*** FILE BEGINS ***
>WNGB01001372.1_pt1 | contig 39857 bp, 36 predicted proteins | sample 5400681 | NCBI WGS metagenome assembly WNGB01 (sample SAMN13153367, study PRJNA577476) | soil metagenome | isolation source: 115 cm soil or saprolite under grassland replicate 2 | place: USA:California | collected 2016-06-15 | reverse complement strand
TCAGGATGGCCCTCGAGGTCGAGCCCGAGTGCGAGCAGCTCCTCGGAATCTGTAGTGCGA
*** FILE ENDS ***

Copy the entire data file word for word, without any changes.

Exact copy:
>WNGB01001372.1_pt1 | contig 39857 bp, 36 predicted proteins | sample 5400681 | NCBI WGS metagenome assembly WNGB01 (sample SAMN13153367, study PRJNA577476) | soil metagenome | isolation source: 115 cm soil or saprolite under grassland replicate 2 | place: USA:California | collected 2016-06-15 | reverse complement strand
TCAGGATGGCCCTCGAGGTCGAGCCCGAGTGCGAGCAGCTCCTCGGAATCTGTAGTGCGA